Saturday, November 27, 2010

Grilled Caprese Sandwich

Here’s the way I’m making these at the House of Chez Casa.

(If you don’t want garlic on the outside of your sandwich, and thus on your fingers, read the first note for an alternative.)

Blend together:
  • ½ c. olive oil
  • 4-5 cloves of garlic
Set aside. [1]
  1. Choose some good, flavorful bread. [2] Use two slices per sandwich.
  2. Cover each slice of bread with fresh basil leaves.
  3. Thickly cut fresh tomato slices (~¼" thick). Blot dry and then salt the tomato. Place on half the bread slices.
  4. Thickly cut bufala mozzarella slices. [3] Place on the other half of the bread slices.
  5. Close the sandwich(es) up and brush both sides with the garlicked oil.
  6. Toast, grill, or, as I do, press. [4] In a press, put the sandwich tomato side down.
When the cheese is starting to leak out of the sandwich, it’s done. In our press, the bread is also nicely toasted at this point.


[1] This was tonight’s refinement; it is a keeper, and is the reason I’m posting the recipe now, even though a recipe isn’t really needed. In the past I’ve crushed garlic and brushed it onto the bread with the EVOO. The flavor of the garlic just didn’t come through. But doing it this way, blending the garlic into the oil and letting it sit? Now we can taste the garlic!

An alternative that has also been very good is to very thinly slice the garlic (like Paul Cicero / Paul Sorvino in Goodfellas) and layer it between the tomato and mozzarella.

[2] Our normal bread in this market is Heather’s 50% Whole Wheat Sourdough. We pick it up either at the Rosewood Market (deliveries T, Th, Sat) or at the local market on Saturday mornings. But if we lived in a different market, I swear I could live on LaMadeleine’s seven grain bread. It’s one of the things we miss about living in Dallas, and we brought a loaf home from our Atlanta Thanksgiving trip. I used the seven grain bread tonight. Yummers!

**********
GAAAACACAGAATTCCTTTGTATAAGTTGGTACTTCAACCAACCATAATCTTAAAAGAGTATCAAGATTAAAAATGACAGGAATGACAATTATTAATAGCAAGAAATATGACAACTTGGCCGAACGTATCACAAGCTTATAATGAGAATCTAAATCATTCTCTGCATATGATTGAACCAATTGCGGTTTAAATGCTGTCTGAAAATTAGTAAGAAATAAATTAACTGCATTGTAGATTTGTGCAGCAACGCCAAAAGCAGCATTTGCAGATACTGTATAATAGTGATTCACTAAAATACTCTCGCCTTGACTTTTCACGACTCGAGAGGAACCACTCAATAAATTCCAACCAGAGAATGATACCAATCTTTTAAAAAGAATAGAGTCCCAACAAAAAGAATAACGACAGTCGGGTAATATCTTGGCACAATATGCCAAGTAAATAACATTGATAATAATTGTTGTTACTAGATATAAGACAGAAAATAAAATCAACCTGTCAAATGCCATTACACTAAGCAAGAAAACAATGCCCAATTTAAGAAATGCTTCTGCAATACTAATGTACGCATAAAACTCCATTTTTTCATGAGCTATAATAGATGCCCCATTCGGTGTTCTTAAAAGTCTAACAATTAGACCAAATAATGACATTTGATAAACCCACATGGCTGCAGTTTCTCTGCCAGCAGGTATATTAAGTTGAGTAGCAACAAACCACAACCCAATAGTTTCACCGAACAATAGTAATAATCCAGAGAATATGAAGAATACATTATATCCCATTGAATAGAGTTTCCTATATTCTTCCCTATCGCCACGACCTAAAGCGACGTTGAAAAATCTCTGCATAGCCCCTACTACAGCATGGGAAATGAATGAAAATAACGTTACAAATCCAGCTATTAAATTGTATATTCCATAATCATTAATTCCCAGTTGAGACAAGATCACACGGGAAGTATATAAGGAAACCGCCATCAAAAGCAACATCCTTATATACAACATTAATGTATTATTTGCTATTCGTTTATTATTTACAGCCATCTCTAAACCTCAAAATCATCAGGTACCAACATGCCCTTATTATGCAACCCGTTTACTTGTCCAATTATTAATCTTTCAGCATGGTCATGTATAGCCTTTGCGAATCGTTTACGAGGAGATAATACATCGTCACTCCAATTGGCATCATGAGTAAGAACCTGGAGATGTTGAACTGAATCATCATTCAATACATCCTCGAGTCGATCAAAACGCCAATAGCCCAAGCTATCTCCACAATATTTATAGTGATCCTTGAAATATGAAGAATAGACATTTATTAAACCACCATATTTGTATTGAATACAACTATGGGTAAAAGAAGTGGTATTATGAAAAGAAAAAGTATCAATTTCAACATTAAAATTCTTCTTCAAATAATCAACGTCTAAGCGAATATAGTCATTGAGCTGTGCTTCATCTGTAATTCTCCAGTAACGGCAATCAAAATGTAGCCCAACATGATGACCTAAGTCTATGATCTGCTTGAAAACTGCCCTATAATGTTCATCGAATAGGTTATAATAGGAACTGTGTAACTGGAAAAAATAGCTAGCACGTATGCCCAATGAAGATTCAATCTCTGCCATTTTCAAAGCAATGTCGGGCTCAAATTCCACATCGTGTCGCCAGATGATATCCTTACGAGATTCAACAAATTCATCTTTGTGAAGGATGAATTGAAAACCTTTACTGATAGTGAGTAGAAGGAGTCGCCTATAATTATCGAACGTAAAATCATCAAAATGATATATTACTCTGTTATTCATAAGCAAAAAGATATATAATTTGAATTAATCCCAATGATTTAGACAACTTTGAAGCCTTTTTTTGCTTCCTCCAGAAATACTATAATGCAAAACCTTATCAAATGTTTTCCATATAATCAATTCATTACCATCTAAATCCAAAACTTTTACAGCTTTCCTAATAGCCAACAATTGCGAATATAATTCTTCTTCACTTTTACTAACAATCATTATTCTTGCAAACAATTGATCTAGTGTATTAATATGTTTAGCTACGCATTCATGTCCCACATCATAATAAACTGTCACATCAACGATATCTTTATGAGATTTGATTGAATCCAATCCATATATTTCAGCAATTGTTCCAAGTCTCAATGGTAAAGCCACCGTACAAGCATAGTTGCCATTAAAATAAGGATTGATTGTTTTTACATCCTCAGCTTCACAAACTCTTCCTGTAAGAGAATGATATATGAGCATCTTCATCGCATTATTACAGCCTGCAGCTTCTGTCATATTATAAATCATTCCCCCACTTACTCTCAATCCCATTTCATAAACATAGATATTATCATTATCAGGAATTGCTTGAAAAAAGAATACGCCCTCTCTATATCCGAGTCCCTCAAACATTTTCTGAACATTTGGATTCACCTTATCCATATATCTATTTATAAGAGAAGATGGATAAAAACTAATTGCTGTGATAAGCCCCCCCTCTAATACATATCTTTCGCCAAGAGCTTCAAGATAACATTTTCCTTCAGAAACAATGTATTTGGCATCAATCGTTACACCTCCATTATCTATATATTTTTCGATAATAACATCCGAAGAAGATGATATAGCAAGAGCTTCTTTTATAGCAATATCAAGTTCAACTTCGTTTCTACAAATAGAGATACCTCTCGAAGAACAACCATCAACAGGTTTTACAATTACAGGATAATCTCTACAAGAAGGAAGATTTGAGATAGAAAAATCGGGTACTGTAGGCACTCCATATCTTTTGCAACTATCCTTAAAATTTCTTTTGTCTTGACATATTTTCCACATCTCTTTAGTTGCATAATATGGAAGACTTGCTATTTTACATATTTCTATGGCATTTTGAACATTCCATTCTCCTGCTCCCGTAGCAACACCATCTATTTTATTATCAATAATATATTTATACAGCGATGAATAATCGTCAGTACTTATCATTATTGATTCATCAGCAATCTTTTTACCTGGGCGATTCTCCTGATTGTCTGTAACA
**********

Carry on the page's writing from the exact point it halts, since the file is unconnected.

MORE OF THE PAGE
[3] You really, really, really want the sort of bufala mozzarella that comes packed in water. It gets marvelously stretchy and has a flavor that the hard blocks of mozzarella do not have. I slice it with a kitchen tool that looks very much like this one.

[4] I suppose some day I’d like a sandwich press / vegetable grill with plates that remove for easier cleaning, but this one does me fine for now. Without the press, I would grill this open face to start with and then close it up partway through, finishing with the tomato side down.

Wednesday, November 24, 2010

Ginger/Nut Sauce for Asparagus

I don’t know why I’m keeping the original recipe (below). I usually just edit and move on, but this time I feel compelled to retain the history. Perhaps I’ll discuss this with a therapist some day, but that would mean starting therapy, and heaven knows that’s a road with no end. So here’s the latest incarnation, which seems to be enough for ~10 servings or so.

Put into a blending cup:
  • 1 Tbsp honey
  • 1 Tbsp red wine vinegar
  • 1 Tbsp balsamic vinegar
  • 1 Tbsp EVOO
  • 1 Tbsp water
  • 1 Tbsp soy sauce
  • 3 large garlic cloves, chopped roughly
  • ¼ tsp (heaping) red pepper flakes
  • 1 medium bulb of ginger root (~1 ½" diameter, looks like 2 Tbsp or so), roughly chopped
Blend until completely smooth. Add:
  • 1 Tbsp tahini
  • 1 Tbsp chunky peanut butter
  • 1 Tbsp (heaping) dry roasted peanuts
Blend until completely smooth again.

Toast 1 Tbsp sesame seeds (~3:40 did the trick for me) and put into the juice of ½ a lemon. Whisk into the mixture above.

Enjoy! (and consider adding more red pepper)

Some time back, when we were expecting a small crowd here at the House of Chez Casa, SWMBO opened a cookbook and found a sauce she wanted me to try for some asparagus. We didn’t have all the ingredients, and I was cooking about a dozen different things that day, so I adapted a bit for what we had around the old homestead. It was a hit, and now that I’ve been asked to replicate it for Thanksgiving, I figured I should try to remember what I did.

Toss all of these things together and puree them.
  • ¼ c. tahini
  • ¼ c. chunky peanut butter
  • ¼ c. crushed peanuts
  • ¼ c. olive oil
  • ¼ c. rice vinegar
  • ¼ c. water
  • ¼ c. soy sauce
  • ¼ c. sugar (I use the unbleached stuff; I might try honey next time)
  • 2 Tbsp. chopped ginger root
  • 1 ½ Tbsp. crushed garlic
  • ¼ tsp.crushed red pepper flakes